Several readers quickly responded correctly to our latest “Name that condition” photo. The  photo, from Dr. Dee Griffin at the University of Nebraska’s Great Plains Veterinary Education Center, shows a liver parasitized by liver flukes.

According to a fact sheet from the University of Florida, the common liver fluke (Fasciola hepatica) is one of the most damaging parasites in Florida cattle, and infects cattle across the Gulf Coast states and the Pacific Northwest. The adult liver fluke resides in the bile ducts of the animal's liver. The adult liver flukes produce eggs which are carried with bile to the gut and are then passed in the feces.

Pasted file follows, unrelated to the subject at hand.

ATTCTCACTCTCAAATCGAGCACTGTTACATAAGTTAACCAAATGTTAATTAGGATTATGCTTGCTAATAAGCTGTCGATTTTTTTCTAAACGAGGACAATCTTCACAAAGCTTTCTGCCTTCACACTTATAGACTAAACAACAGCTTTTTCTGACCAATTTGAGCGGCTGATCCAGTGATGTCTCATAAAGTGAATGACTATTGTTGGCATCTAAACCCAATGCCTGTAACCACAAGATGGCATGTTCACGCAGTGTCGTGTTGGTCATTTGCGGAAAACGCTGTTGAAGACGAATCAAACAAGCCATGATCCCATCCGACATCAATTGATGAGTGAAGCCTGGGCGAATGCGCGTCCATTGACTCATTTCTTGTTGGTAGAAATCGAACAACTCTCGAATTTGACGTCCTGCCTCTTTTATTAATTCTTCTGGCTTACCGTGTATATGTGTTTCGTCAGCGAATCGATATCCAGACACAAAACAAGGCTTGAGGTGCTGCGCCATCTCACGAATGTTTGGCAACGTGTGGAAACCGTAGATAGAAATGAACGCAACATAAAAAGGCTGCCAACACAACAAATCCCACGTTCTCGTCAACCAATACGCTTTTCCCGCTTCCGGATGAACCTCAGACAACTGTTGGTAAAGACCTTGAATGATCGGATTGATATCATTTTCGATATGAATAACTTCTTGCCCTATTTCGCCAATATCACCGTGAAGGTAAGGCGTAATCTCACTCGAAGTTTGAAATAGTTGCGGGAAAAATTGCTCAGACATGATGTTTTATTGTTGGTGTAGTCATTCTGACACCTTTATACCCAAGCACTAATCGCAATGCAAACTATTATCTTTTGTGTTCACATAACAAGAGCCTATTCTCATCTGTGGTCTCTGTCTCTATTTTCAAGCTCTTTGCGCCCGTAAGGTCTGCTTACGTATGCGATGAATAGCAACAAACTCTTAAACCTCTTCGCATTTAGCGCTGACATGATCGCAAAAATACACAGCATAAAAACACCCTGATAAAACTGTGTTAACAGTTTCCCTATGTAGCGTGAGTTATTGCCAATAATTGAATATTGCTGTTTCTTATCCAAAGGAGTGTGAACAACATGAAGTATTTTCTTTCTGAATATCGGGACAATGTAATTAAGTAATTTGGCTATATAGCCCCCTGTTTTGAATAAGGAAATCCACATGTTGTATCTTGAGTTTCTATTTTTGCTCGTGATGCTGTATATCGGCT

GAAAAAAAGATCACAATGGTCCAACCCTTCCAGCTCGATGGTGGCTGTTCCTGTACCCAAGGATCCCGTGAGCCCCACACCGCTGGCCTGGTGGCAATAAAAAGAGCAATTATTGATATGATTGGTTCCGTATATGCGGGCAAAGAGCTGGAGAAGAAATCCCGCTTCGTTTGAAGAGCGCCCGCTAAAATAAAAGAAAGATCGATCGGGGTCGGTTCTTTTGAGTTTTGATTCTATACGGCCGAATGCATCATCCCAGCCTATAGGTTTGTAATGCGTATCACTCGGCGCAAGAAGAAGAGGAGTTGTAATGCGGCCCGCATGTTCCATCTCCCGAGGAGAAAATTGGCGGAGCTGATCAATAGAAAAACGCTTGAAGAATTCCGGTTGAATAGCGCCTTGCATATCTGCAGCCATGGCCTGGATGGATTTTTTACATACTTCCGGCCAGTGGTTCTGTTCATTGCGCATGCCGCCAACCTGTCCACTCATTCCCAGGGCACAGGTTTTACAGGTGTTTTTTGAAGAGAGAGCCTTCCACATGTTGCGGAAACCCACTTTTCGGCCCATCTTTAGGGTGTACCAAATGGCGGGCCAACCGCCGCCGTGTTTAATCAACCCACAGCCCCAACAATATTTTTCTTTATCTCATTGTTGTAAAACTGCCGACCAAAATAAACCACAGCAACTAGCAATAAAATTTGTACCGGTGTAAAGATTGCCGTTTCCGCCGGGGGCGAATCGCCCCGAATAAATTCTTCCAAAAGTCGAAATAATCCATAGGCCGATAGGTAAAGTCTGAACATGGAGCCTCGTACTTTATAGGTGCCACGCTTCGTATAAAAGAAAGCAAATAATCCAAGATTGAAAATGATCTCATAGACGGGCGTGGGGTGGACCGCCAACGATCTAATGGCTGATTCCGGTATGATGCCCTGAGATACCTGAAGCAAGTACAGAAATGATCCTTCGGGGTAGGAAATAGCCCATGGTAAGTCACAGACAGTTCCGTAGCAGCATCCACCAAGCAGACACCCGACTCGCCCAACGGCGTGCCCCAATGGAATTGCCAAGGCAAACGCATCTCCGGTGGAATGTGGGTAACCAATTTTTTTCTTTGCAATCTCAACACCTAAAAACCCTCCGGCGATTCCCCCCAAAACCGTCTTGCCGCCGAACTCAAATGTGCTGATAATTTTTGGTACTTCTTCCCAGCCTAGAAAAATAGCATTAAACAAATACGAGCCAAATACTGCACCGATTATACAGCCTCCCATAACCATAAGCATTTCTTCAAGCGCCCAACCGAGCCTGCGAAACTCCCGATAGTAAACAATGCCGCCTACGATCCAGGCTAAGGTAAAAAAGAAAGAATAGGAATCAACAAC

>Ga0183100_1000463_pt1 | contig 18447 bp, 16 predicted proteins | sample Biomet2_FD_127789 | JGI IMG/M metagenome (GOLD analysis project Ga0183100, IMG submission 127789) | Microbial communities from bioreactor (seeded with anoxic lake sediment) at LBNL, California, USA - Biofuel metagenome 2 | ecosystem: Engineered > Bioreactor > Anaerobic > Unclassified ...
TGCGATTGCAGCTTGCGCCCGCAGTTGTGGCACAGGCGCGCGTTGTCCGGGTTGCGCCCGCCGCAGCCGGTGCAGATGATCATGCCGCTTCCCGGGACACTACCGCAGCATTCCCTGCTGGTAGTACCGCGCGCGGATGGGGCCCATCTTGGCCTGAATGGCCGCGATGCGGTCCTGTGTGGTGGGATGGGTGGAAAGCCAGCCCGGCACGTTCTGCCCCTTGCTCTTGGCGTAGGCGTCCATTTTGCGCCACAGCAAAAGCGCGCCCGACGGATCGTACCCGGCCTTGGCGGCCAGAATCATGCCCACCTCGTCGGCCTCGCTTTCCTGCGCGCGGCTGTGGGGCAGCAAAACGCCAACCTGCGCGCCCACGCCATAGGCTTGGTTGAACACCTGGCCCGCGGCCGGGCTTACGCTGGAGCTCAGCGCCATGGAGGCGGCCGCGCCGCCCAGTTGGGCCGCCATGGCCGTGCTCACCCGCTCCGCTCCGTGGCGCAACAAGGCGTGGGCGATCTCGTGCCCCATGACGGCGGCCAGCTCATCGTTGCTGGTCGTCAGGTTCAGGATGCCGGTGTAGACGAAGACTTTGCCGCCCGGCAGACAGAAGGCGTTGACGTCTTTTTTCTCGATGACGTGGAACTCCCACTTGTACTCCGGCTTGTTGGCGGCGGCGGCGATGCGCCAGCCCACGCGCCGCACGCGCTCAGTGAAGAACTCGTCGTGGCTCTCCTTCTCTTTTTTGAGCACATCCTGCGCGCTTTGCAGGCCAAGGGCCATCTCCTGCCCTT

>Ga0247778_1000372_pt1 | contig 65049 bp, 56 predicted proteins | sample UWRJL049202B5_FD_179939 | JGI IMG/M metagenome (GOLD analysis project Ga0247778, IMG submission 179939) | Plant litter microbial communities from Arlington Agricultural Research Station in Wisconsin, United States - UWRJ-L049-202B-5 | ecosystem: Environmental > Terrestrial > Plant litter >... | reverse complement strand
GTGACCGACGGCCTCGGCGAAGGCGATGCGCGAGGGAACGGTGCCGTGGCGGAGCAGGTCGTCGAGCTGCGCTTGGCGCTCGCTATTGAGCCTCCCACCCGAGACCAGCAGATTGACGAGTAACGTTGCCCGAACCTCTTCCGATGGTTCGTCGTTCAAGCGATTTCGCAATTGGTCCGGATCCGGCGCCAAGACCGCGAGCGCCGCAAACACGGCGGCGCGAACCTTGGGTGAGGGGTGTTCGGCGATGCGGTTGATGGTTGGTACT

While liver flukes are most common in high-rainfall areas, they can cause problems in dryer parts of the country, even the semi-arid West, particularly on irrigated pastures. Read “When a fluke is not a fluke” from Drovers for more information.

Readers who correctly identified the photo as liver flukes, or fascioliasis, include:

·         Peg Boggs sboggs@bigfork.net

·         Patrick Comyn

·         Miguel Angel Gonzalez

·         Christine B. Navarre

·         Sam Rafia

·         Jess Spatz Shelgren

·         Randall M. Spragg

·         Teresa Valente

·         Mike Wirtz

Also, we are looking for more pictures to use in this series. If you have a photo of an interesting condition, lesion or injury, please send it to me at jmaday@farmjournal.com